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Apr 24, 2020

Gilead poised to upend market with its first COVID-19 study data

What a post COVID-19 world could look like

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Gilead Sciences Inc., whose COVID-19 treatment has whipsawed markets amid conflicting early reports about its efficacy, is set to report the first results from a company-sponsored study of the experimental drug.

Data from the first 400 severely ill coronavirus patients being treated with remdesivir in an open-label study are expected before the end of next week. While not expected to provide a definitive answer on efficacy, the report is likely to again trigger wide swings in Gilead’s shares and the broader market. Options prices show investors expect a more than 9% move in the drugmaker’s stock price over the next week.

Leaked results from a study out of China sent Gilead shares and the S&P 500 Index spinning lower on Thursday as investors pin their hopes on a treatment or vaccine. A week ago, the drugmaker’s stock rose the most since November 2012, bringing the U.S. benchmark higher with it, after data from one of Gilead’s testing sites was leaked to Stat, a medical news site.

The potential for an effective coronavirus medication has become key for investors trying to assess the extent of the pandemic’s damage to the economy, with shutdowns bringing activity to a near standstill in many places. A drug cure or treatment is now the most important swing factor for investor sentiment, according to Evercore ISI strategist Dennis DeBusschere.

“The only thing that matters for the market is confidence about how the reopen works,” DeBusschere said by phone on Friday. “The better the treatments go, the higher the confidence, and vice versa. The Fed and fiscal stimulus are secondary.”

The data due for release next week won’t offer the same scientific rigor or assurances that come from studies where a treatment and a placebo are given to patients at random and doctors are blinded to which one patients are getting. The National Institute of Allergy and Infectious Diseases is running its own placebo-controlled and blinded study of remdesivir. Those results are expected to come in May and are likely to give a more definitive answer on the treatment’s effectiveness.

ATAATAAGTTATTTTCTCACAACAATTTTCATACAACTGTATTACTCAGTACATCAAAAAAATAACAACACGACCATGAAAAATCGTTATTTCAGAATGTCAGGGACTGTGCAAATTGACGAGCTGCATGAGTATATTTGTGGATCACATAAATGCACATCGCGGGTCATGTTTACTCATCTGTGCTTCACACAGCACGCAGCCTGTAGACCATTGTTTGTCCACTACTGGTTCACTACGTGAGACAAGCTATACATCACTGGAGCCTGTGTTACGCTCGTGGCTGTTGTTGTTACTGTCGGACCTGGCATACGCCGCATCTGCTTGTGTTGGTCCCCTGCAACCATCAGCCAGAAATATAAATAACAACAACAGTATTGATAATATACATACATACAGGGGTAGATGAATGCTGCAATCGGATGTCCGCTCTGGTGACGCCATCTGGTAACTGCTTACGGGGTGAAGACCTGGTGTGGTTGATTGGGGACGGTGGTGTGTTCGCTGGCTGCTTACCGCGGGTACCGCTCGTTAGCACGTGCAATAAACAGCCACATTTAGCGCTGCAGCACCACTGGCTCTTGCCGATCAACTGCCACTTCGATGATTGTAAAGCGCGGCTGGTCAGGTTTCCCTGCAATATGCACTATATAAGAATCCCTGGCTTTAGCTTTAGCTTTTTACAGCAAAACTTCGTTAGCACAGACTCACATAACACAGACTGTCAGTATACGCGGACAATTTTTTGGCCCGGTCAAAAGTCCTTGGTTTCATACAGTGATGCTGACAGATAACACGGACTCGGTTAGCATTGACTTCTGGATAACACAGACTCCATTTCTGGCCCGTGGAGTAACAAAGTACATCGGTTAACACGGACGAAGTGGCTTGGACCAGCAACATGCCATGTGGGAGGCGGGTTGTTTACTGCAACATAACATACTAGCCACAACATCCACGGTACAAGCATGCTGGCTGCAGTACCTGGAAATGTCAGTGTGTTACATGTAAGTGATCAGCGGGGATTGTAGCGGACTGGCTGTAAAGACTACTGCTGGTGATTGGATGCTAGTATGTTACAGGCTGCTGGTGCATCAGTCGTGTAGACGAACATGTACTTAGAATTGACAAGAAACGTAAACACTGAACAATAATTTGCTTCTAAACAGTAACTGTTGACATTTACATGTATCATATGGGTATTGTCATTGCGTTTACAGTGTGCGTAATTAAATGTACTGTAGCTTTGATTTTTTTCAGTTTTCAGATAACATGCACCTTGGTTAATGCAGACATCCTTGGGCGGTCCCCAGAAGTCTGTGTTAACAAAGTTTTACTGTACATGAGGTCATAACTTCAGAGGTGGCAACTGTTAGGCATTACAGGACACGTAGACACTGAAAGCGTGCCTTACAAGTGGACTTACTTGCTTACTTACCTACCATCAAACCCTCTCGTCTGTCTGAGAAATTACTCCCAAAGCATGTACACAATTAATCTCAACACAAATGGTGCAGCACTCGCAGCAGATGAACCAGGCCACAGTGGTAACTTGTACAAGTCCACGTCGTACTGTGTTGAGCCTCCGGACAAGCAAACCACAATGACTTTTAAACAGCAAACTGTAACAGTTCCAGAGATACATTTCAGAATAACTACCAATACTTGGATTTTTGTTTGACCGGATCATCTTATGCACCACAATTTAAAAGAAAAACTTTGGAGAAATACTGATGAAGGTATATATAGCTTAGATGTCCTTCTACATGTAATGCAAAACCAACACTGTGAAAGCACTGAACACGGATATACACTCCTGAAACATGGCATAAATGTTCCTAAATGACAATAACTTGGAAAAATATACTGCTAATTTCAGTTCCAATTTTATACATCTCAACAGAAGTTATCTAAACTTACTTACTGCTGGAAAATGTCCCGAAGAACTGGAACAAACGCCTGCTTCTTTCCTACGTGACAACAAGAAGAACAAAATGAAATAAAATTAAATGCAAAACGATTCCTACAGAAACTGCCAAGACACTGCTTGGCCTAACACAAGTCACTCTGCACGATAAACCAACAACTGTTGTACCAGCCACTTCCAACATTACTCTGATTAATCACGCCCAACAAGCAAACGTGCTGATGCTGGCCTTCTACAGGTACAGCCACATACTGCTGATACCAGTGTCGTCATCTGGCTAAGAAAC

The first part of the company-sponsored study is targeting patients who have not been mechanically ventilated. Research suggests more than two-thirds of patients who are put onto the breathing machines die before being taken off them.

Investors should look for remdesivir to show that roughly only 10 per cent of the patients in the study die, while about half see “meaningful clinical/oxygenation improvements over two weeks,” and a three-fold decrease in their viral loads after about a week, according to RBC analyst Brian Abrahams. Clinicians would also want to see “signals of dose dependence to suggest potential activity” for remdesivir. The makeup of the patient population will also have to be considered as a patient’s risk factors are known to have some influence on how they will do, he said.

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Citi’s Mohit Bansal expects the trial may provide insight into the length of treatment required. If remdesivir appears to work after only five days instead of 10, “that could potentially double the treatment capacity,” Bansal said. Gilead’s manufacturing capacity has been a concern as the drug is difficult to produce.

Both RBC and Citi have said remdesivir has a 50/50 shot at succeeding. Shares could trade back to their pre-pandemic level of US$70 or below while success could add as much as US$26 to current trading.

Remdesivir “is not a silver bullet; but it’s also not a zero,” Evercore ISI health care analyst Umer Raffat said in an April 17 note. The Gilead-run trial is likely to show interesting trends that would be “hard to interpret” without a comparator arm, Raffat said.

University of California, Riverside virologist Juliet Morrison expressed a similar sentiment. “We still don’t have the raw data, but it doesn’t seem impressive to me,” she said in a phone interview after the China data reports. For diseases like COVID-19 driven by a patient’s own immune system, “antivirals are unlikely to work. And they won’t be helpful at the severe stages of the disease when the virus is not the driving factor,” she said.

With so much information coming from so many different smaller studies, “some of the studies are being changed halfway,” Morrison said. Gilead has changed some trial parameters more than once.

“I wish I could be more positive. I want this to work but I also don’t want us just going barking up the wrong tree because we’re just desperate for a cure,” Morrison said.

The lead investigator for a remdesivir study site in South Carolina also weighed in on early anecdotal reports of remdesivir’s effectiveness without placebo comparisons. “It’s like giving a rock to someone and telling them it will keep tigers away. If they don’t see any tigers, it isn’t necessarily because of the rock,” he said in a statement.

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